Swiss-born, New York ex-pat Susanne Bartsch is a legendary figure of a New York City that once was, an event producer whose radical, full life you can only begin to imagine through scattered articles and stories of the chaotic, hedonistic pre-Giuliani days.
Bartsch was one of the driving forces behind the emergence of household British designers like Vivienne Westwood and John Galliano in New York’s fashion scene, introduced through a boutique she operated in SoHo in the 80s. But it’s her role as a nightlife figure during the same period that truly cements her status as an icon. The proclaimed “Queen of the Night” hosted incredible and diverse parties at clubs like Copacabana and created "Love Ball" nights in Harlem that brought vogue to national attention. The persistence of extravagant club culture is due in large part to Bartsch’s groundwork in the past.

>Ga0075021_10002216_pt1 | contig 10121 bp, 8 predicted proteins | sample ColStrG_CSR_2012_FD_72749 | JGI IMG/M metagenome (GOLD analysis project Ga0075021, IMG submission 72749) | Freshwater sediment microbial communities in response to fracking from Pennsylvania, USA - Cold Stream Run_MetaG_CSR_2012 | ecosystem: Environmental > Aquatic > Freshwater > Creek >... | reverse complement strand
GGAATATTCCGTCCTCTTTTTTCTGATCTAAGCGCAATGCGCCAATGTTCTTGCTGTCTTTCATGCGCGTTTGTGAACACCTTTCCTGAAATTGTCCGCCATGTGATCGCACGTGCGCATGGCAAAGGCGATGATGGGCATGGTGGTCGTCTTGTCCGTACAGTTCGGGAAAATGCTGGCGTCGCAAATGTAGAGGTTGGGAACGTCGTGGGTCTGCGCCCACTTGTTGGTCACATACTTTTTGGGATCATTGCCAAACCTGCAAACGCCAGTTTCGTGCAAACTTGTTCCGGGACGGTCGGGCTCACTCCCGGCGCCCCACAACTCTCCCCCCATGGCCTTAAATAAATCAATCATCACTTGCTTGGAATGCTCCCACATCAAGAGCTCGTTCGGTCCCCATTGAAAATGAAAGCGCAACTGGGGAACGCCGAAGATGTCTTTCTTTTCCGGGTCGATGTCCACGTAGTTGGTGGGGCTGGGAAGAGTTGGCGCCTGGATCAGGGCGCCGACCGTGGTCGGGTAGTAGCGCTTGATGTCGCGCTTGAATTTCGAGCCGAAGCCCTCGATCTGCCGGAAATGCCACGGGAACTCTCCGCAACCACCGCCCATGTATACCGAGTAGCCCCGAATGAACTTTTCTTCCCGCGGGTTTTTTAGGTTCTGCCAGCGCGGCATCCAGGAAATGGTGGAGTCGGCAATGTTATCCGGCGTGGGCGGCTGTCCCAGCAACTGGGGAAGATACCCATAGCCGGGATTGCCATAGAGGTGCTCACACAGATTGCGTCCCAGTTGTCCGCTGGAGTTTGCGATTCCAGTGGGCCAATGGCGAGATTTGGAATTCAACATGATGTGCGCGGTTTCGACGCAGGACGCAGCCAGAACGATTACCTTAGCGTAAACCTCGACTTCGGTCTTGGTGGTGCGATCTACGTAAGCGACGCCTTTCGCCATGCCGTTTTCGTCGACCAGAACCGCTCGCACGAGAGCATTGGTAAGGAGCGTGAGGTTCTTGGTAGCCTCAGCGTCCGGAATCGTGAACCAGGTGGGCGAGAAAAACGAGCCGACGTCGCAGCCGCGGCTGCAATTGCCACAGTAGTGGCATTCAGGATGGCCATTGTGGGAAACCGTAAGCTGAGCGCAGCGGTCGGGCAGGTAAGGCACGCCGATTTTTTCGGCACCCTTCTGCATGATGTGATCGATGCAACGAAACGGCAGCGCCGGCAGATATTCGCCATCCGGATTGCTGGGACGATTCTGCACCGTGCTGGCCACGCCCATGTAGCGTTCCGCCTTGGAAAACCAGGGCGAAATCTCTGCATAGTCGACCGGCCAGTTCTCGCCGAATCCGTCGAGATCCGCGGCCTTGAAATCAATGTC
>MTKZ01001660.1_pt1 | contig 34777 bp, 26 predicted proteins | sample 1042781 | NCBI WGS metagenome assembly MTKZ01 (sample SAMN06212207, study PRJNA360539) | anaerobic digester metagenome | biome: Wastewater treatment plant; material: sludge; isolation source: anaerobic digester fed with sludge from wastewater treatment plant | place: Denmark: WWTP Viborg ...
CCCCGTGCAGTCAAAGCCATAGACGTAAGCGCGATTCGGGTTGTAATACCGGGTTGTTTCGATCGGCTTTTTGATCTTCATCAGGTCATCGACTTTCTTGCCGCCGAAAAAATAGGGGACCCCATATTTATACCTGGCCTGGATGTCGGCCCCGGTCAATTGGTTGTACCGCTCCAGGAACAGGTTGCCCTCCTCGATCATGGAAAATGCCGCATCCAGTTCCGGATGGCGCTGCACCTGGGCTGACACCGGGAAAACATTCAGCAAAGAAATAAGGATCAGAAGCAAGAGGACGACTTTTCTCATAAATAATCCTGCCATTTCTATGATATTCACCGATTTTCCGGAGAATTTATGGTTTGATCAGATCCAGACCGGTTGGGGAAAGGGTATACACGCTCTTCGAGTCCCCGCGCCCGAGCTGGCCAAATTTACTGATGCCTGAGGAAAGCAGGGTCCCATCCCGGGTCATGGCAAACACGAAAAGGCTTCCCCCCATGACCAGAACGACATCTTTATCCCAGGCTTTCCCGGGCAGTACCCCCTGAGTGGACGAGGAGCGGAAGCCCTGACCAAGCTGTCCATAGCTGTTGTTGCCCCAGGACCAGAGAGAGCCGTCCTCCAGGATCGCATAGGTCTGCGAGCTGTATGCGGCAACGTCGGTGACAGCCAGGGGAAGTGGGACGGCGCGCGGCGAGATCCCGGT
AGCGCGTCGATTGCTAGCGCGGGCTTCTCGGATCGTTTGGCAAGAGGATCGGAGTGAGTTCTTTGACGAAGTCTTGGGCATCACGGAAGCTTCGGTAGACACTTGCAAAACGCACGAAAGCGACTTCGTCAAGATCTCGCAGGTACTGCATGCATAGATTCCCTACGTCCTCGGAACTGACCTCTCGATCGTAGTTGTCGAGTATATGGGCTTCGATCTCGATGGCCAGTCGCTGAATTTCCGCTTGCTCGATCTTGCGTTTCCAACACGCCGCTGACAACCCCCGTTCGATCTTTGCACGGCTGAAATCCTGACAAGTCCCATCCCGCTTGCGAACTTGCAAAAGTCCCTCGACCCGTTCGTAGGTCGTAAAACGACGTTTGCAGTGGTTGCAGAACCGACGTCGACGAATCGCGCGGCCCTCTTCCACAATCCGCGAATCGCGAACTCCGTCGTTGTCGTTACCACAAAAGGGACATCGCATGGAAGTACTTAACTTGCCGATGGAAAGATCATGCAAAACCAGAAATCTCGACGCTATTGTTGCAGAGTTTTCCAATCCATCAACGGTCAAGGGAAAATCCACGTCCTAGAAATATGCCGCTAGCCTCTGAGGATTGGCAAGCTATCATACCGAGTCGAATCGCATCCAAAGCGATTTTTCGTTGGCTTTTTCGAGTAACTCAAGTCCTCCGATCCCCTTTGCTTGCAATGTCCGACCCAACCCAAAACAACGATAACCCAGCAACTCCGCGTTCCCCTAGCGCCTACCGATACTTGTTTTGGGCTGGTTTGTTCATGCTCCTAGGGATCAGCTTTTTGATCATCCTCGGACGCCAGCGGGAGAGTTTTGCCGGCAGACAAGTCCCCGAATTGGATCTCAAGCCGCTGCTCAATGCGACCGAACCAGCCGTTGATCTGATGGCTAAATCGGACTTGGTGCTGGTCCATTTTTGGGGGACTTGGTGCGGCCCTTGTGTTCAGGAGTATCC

In honor of her cultural impact, the Museum at FIT has created Fashion Underground: The World of Susanne Bartsch, a retrospective of 30 years of her work intertwining fashion and nightlife culture. The exhibition is filled with mannequins adorned in outfits either created by Bartsch and her friends or imported by Bartsch for her 80s boutique, ranging from kitsch, to fetish, to royally chic.
Three sections divide the exhibition: Store is an ode to the influential boutiques Bartsch operated in the 80s. The next segment, Home, is visually inspired by the Chelsea Hotel where the Queen of the Night lived for some time. The final section is Party, adorned in a similar extravagant style to that of her nightlife events, a seductive taste for New York newcomers of what once was 30 years ago.
The World of Susanne Bartsch feels like a nostalgic paradise for those who were a part of New York club culture in its heyday. For those who wish they had been there but unfortunately weren’t, it serves as a glimpse of New York’s festive glory days. Check out more images from the exhibition below:
The exhibition will be running until December 5th at the Museum at FIT, located at 227 West 27th St.